The Santander Sugar group of the Cayo District has been utilizing modern technology in efforts of moving towards a mechanized way of farming. According to Santander, this is a method that they hope to perfect and pass on to their farmers and other farmers within the country.
The Santander Sugar group of the Cayo District has been utilizing modern technology in efforts of moving towards a mechanized way of farming. According to Santander, this is a method that they hope to perfect and pass on to their farmers and other farmers within the country. Yesterday the media sat down with Santander Sugar Group who explained their vision for Belize and the company. One of the goals of the company is to have one central hub for the exportation of sugar within the country. According to Jose Rodriguez, Santander’s CEO, the company is speaking with the Belize Sugar Industries as it relates to this topic.
Jose Rodriguez, CEO, Santander Sugar Group: “We have been speaking with the production of the industry of the north to be able to consolidate the terminal as an industry and be able to make important savings on exportation of sugar in Belize which will make us more competitive in the world market. Also if they decide to export through the terminal they will save money that can make us more efficient and also we’re gonna take out the environmental risk of exporting sugar through the river and then through the sea.”
The company has stated that they have employed 750 people from across the country but most of the farmers are from the Cayo district. They stated that these farmers had to undergo training on how to use modern machines for farming. According to Beverly Burke, Public relations Manager, the farmers can then use what they learned from the training and utilize it on their farms.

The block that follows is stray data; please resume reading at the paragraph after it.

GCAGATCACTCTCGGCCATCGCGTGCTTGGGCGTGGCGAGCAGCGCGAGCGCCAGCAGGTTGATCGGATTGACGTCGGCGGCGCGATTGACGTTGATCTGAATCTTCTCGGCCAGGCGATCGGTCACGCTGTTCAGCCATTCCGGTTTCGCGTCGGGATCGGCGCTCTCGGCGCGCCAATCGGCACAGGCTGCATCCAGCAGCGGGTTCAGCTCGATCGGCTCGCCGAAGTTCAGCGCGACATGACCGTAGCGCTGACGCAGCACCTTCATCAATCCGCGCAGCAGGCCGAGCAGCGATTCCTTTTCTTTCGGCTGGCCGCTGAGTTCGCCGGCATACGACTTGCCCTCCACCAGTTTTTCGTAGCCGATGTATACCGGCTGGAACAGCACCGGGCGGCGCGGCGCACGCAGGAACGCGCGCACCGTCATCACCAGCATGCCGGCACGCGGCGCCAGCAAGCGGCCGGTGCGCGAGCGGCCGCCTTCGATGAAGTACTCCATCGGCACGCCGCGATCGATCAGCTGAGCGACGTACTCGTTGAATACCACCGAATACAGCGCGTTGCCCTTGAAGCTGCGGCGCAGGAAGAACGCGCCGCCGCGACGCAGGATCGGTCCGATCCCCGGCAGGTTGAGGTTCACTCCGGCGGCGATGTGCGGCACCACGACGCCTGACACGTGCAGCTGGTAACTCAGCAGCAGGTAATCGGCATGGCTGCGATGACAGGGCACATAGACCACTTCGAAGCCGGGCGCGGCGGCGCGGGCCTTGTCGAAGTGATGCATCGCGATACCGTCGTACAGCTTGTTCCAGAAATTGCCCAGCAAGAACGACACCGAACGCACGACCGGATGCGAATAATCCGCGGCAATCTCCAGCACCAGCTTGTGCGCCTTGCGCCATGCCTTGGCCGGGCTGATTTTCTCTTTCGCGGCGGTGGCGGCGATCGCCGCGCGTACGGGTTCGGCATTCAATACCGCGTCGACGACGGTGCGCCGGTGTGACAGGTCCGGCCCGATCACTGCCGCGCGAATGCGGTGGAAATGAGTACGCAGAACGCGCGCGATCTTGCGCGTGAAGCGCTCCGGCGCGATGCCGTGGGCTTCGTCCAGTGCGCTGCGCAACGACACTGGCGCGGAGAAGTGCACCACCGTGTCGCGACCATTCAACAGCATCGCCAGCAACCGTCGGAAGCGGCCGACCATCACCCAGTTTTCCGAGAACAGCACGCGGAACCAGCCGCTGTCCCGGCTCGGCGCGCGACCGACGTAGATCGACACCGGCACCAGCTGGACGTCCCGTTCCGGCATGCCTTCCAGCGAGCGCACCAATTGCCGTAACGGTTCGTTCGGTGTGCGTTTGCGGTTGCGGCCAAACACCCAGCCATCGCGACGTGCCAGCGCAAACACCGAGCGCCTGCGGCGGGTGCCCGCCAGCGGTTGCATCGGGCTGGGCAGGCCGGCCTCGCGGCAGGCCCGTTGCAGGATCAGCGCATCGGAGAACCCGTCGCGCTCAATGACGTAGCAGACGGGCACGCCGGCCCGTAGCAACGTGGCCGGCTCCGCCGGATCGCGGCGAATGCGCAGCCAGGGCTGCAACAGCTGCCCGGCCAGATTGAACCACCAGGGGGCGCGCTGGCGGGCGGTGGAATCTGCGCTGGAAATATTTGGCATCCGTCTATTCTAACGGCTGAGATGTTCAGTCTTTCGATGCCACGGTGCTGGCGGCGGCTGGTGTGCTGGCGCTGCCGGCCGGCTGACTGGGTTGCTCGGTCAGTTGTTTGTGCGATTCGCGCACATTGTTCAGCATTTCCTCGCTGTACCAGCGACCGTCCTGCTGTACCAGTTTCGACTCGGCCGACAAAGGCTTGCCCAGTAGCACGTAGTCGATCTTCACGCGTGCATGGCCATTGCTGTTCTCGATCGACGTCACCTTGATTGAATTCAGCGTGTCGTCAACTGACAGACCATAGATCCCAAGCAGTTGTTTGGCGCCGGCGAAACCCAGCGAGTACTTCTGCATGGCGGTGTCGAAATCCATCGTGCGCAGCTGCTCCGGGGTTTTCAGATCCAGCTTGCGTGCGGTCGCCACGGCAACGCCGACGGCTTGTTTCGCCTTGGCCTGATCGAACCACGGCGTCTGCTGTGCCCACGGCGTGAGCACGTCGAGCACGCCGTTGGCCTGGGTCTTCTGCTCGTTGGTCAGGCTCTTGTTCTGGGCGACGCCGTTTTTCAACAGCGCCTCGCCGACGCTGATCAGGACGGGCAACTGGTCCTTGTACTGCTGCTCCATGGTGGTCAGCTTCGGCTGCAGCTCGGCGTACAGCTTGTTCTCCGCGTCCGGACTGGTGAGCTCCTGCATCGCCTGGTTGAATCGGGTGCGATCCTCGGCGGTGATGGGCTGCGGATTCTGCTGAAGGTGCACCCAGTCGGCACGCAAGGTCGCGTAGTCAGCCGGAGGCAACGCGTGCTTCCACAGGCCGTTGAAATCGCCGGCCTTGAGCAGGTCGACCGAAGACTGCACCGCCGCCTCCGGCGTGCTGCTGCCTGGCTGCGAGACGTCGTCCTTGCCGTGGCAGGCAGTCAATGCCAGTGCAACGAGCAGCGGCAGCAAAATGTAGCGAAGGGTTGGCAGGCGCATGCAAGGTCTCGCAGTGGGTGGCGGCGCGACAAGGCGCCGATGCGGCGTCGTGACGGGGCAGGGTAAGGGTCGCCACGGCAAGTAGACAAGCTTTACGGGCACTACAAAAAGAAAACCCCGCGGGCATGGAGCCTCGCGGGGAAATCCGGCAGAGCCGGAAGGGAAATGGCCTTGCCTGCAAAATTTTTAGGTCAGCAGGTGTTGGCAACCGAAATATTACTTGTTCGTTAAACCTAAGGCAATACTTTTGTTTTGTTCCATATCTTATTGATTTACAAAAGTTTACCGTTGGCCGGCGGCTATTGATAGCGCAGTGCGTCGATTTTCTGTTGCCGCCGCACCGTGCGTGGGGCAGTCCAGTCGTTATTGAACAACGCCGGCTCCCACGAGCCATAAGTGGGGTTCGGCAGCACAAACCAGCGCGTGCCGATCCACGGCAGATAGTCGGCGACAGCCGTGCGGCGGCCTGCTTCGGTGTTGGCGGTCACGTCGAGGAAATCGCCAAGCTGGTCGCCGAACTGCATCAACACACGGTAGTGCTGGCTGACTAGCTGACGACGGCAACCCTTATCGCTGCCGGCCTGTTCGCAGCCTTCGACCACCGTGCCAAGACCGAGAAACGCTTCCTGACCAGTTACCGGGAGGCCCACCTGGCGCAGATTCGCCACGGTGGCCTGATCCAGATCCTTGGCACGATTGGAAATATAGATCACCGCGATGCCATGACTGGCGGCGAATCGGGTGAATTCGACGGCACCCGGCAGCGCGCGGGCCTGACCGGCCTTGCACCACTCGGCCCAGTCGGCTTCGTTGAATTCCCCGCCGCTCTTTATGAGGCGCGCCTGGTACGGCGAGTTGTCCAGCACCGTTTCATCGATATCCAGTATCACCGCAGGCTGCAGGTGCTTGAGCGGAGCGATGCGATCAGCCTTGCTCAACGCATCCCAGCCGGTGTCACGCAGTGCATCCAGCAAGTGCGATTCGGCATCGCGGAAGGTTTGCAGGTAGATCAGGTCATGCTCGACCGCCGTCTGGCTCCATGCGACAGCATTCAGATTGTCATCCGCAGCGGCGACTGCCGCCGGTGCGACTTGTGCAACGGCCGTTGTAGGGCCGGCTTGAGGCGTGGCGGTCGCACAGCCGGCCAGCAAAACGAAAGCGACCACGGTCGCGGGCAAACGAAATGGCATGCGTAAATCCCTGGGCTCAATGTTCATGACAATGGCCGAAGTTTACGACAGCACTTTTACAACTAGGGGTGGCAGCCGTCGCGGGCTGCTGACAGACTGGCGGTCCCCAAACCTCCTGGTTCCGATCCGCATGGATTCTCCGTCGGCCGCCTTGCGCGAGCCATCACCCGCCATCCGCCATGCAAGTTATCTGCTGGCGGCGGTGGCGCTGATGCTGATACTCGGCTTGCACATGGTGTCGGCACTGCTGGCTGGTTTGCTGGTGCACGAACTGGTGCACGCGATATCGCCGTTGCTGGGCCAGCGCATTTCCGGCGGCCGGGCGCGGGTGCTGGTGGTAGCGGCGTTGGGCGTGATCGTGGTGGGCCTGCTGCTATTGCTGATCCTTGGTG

Beverly Burke, Public Relations Manager: “The independent farmers represent about 20% presently and by all means we want to grow that but it also needs to make sense and that is why you’re going to find that a grower in Corozal will not haul their cane all the way to the Cayo district unless there is some connectivity that is relatively close, it just wouldn’t make financial sense, the cost of transportation is simply too high. What we have done we’ve looked at the area in which we operate, the lands we own versus the ownership around us and it’s really to establish meaningful partners with land owners who are interested in planting cane. When we look at how we operate it is extremely important that we transfer the knowledge to those in which we will invite into this system that we are utilizing. So the first thing we had to do was to have meetings with potential farmers and landowners in the area so that they get an appreciation for mechanized farming. Traditionally we are aware that farming, especially sugar cane farming in Belize has been done manually for the last forty years so when we talk about mechanized farming and mechanized harvesting the technology is new and therefore the learning curve was steep. We transferred that knowledge to those farmers interested and hence start the building of our supply chain.”